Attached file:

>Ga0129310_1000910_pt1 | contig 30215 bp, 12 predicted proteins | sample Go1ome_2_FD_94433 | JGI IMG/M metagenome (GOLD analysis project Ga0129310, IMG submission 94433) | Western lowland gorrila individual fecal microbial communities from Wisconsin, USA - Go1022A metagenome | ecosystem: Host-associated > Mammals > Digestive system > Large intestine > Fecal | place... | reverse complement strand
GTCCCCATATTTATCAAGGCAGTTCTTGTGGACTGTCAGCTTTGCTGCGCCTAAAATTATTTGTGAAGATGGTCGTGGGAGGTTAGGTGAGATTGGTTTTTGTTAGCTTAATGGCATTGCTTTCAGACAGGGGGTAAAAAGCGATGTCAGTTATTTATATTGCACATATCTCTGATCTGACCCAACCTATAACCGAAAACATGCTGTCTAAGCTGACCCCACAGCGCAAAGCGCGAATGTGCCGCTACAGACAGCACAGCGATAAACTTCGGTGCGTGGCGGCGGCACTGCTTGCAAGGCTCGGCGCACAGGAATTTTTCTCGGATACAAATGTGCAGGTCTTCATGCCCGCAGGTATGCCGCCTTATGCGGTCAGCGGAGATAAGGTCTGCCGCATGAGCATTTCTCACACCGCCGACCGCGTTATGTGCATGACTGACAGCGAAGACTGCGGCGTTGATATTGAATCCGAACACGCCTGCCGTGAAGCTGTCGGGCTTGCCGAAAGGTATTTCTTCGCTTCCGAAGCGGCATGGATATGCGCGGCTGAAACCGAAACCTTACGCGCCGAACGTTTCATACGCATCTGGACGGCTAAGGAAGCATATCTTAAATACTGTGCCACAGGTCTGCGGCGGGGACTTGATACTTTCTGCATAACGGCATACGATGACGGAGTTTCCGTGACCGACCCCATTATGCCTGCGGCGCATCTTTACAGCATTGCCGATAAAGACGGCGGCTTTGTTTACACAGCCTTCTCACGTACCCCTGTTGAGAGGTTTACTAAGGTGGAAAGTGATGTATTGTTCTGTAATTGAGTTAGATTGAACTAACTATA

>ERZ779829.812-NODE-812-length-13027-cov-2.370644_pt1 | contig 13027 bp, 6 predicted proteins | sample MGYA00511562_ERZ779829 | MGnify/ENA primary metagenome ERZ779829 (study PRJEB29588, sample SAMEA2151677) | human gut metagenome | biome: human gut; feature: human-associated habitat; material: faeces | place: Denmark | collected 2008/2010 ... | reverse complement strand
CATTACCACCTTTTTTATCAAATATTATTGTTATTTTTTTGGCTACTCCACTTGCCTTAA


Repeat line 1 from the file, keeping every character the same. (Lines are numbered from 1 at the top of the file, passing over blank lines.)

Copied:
>Ga0129310_1000910_pt1 | contig 30215 bp, 12 predicted proteins | sample Go1ome_2_FD_94433 | JGI IMG/M metagenome (GOLD analysis project Ga0129310, IMG submission 94433) | Western lowland gorrila individual fecal microbial communities from Wisconsin, USA - Go1022A metagenome | ecosystem: Host-associated > Mammals > Digestive system > Large intestine > Fecal | place... | reverse complement strand